• 1790-1791 – Member of the First House of Representatives of Pennsylvania
  • 1791-1792 – Member of the Second House of Representatives of Pennsylvania
  • April 10, 1793 – Commissioned Justice of the Peace for the 12th district of York County

When he was serving in the newly constituted PA House of Representatives, he was able to have dinner with President George Washington and his wife Martha in the nation’s Capitol, which at that time was Philadelphia.  According to the diary of Jacob Hiltzheimer, a fellow Representative, he wrote “This afternoon (September 5, 1791) went to the President’s house on Market Street and there dined with him and his lady, four members of his family, besides the following members of the House …”.  Among those members, he listed Tyson as well as several other Representatives from York County.

Several official documents refer to Henry as either Henry Tyson, Eqsuire or Squire Tyson.  This is probably due to the fact he was Justice of the Peace, as his name appears on many estate and Orphans Court documents.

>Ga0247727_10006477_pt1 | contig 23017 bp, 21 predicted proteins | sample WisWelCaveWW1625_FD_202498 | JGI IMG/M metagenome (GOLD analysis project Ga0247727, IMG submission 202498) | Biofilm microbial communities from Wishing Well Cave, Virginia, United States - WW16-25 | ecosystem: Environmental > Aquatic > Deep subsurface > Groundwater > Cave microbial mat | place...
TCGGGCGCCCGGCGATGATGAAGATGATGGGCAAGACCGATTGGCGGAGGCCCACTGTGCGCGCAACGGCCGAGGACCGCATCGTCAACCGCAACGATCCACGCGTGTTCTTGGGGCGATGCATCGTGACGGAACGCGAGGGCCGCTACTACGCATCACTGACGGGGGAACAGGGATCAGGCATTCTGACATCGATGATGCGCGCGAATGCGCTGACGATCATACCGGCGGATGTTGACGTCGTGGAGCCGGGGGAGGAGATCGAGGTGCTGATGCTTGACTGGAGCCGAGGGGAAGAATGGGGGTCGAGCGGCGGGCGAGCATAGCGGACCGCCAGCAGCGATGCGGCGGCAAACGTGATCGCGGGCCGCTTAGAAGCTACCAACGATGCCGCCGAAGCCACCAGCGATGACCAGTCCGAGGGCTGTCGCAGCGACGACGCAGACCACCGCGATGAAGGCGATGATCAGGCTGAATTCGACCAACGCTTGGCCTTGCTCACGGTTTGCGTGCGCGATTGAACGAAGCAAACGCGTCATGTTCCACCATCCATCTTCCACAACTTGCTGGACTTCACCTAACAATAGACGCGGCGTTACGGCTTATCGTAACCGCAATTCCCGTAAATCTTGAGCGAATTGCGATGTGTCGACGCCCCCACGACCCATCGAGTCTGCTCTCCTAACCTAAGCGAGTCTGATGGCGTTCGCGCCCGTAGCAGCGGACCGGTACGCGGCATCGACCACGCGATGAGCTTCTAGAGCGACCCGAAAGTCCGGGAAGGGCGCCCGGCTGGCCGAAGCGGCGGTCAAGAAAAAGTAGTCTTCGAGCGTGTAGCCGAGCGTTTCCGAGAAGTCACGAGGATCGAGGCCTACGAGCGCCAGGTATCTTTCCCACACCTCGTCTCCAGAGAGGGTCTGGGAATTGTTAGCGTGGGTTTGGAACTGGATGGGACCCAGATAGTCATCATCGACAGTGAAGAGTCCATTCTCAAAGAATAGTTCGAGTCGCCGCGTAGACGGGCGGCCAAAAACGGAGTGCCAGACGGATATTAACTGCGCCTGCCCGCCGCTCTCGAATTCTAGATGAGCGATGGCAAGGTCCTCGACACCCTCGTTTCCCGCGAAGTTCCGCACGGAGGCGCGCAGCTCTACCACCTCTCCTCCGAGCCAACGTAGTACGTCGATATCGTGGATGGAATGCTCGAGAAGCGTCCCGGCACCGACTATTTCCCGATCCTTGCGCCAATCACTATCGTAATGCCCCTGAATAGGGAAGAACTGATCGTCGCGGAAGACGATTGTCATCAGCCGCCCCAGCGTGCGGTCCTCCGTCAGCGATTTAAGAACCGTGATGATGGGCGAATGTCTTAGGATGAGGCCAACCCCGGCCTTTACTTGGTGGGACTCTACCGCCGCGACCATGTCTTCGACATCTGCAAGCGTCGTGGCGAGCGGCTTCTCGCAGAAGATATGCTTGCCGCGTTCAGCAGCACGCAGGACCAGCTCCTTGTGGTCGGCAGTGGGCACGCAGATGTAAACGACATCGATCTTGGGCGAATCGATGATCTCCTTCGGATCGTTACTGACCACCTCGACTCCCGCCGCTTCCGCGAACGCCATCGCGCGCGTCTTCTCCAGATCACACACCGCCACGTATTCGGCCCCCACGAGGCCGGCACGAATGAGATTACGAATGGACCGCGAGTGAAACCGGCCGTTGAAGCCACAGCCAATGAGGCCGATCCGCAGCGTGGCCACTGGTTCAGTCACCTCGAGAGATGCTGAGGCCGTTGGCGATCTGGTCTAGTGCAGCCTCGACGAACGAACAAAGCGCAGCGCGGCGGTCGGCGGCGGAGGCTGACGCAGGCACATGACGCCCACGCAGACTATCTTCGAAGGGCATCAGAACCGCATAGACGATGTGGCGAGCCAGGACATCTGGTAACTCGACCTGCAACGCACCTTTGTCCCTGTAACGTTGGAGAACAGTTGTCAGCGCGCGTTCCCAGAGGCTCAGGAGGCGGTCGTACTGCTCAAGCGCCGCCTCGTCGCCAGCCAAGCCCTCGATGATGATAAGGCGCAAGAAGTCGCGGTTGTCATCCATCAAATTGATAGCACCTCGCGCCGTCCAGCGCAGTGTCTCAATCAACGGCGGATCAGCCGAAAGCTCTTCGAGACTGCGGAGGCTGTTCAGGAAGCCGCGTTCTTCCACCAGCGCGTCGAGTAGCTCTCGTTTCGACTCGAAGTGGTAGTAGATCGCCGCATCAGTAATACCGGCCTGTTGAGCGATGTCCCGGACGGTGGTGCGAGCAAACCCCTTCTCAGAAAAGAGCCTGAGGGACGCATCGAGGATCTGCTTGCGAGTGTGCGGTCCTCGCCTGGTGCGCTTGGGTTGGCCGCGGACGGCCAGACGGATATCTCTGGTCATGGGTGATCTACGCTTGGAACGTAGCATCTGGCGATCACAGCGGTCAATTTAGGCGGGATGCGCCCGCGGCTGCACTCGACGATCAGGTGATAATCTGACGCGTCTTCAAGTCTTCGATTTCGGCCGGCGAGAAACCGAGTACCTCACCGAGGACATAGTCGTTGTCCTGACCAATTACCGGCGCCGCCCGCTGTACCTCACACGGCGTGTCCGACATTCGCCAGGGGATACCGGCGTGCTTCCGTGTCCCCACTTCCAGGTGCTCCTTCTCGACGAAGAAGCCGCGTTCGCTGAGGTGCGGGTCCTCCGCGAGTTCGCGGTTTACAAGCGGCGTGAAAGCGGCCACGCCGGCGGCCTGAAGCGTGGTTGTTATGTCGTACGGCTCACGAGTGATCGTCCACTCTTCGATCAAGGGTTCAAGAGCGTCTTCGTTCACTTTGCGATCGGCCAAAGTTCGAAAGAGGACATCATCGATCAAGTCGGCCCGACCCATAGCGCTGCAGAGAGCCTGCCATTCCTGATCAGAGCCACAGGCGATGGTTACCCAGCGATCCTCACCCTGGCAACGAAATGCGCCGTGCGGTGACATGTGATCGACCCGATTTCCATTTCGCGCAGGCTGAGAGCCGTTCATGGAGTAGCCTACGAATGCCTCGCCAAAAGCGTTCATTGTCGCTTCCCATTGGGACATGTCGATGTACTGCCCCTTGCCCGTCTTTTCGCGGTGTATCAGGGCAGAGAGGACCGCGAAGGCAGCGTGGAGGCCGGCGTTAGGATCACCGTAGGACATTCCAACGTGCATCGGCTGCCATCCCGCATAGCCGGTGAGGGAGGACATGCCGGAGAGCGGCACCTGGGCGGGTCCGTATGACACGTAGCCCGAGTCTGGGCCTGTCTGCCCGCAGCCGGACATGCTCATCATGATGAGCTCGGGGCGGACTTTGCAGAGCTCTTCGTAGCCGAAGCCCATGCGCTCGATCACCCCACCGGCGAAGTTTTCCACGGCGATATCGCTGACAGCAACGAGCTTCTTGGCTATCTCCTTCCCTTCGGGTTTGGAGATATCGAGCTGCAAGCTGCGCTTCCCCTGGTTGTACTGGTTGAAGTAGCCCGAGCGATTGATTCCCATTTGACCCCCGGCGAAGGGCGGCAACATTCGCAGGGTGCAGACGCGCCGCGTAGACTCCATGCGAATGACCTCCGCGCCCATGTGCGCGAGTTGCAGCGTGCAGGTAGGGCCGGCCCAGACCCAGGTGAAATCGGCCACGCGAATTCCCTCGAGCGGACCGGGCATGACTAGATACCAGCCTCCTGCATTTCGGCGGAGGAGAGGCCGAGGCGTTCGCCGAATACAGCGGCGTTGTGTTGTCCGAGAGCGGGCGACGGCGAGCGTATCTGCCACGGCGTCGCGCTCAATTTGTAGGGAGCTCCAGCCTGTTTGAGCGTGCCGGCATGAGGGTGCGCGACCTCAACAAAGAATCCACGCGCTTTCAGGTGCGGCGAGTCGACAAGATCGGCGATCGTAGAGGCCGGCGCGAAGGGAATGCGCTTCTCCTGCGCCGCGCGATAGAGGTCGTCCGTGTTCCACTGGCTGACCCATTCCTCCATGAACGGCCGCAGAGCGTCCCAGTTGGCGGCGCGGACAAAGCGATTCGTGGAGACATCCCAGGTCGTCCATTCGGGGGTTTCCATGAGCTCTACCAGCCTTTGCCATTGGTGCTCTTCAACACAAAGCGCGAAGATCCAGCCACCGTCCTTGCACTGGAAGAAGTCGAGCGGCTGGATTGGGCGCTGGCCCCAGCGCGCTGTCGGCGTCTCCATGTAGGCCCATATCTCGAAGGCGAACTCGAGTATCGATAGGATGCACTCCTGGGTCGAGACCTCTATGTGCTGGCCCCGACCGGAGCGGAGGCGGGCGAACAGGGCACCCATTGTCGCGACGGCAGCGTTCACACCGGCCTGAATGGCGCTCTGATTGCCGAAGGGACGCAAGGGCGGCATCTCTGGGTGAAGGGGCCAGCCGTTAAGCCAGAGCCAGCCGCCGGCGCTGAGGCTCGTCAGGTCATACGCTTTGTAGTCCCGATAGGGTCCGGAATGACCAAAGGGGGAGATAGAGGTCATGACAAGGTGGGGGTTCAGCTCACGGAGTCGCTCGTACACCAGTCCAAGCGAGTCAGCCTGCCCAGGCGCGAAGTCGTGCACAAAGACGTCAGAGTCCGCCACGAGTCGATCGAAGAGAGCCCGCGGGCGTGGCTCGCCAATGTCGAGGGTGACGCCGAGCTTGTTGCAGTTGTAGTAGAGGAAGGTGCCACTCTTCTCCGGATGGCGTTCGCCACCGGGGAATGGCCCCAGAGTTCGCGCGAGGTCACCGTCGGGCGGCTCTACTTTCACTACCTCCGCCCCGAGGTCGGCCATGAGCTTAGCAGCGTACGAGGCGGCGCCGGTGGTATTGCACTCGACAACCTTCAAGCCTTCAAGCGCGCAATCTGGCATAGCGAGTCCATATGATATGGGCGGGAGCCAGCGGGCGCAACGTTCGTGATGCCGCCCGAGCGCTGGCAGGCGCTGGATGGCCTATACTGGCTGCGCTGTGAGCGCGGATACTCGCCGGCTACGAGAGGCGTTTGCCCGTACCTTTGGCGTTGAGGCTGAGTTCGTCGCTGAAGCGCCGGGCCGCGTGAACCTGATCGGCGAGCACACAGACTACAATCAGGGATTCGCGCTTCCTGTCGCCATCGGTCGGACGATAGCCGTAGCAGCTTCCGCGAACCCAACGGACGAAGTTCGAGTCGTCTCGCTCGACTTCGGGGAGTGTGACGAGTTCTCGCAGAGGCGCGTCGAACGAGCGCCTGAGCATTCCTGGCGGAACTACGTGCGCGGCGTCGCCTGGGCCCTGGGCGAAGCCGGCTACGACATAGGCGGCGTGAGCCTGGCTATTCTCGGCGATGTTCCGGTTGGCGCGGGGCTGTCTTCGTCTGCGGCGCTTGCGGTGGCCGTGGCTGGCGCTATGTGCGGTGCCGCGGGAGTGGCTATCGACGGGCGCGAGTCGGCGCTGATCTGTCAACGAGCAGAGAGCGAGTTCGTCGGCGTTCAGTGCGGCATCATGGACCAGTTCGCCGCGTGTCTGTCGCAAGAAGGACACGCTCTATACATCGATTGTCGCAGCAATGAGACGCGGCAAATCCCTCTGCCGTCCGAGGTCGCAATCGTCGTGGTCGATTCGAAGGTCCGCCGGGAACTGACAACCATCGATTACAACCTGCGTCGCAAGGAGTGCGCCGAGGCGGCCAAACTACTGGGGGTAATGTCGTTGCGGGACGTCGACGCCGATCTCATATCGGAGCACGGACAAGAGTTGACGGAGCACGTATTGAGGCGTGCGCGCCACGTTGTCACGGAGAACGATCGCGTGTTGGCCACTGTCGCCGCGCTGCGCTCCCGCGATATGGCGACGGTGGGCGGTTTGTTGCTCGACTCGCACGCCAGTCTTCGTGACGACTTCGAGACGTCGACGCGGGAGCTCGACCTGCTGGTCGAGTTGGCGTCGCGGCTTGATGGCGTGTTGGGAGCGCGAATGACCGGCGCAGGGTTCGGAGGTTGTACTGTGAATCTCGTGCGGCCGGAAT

Henry also served his new country in the Revloutionary War, where he was a Private First Class, Fifth Company of Captain Andrew Liggett, Third Battalion in 1778.  He remained a member of this unit when it became the the Fifth Company of Peter Imschweiler, First Battalion in 1780.  In 1782 he is listed in the same Company under the command of Captain Peter Fry.

Cornelius Tyson, father of Henry and Benjamin, purchased 295 acres in Windsor Twp on May 29, 1766 from John Knisley.  It appears both brothers settled on this land, probably not long after Cornelius bought it.  Then on October 8, 1774, Cornelius split the land and sold it to this sons.  There is a recorded deed transaction for that date at the York County Archives between Cornelius and Benjamin, showing that Benjamin received 140 acres.  I could not locate a recorded transaction between Cornelius and Henry, but the transaction with Benjamin does reference the remaining land being divided off and given to Henry on the same date.  It isn’t clear exactly how many acres Henry received, as that is not mentioned.  Eventually Henry owned at least 211 acres, and by 1781 had a grist mill and saw mill located on his property.  The following are tax records that show what property Henry was taxed for owning:

  • 1780 – 214 acres, 3 horses, 4 cows
  • 1781 – 214 acres, 4 horses, 4 cows, 2 mills
  • 1782 – 214 acres, 3 horses, 3 cows, 8 sheep, 2 mills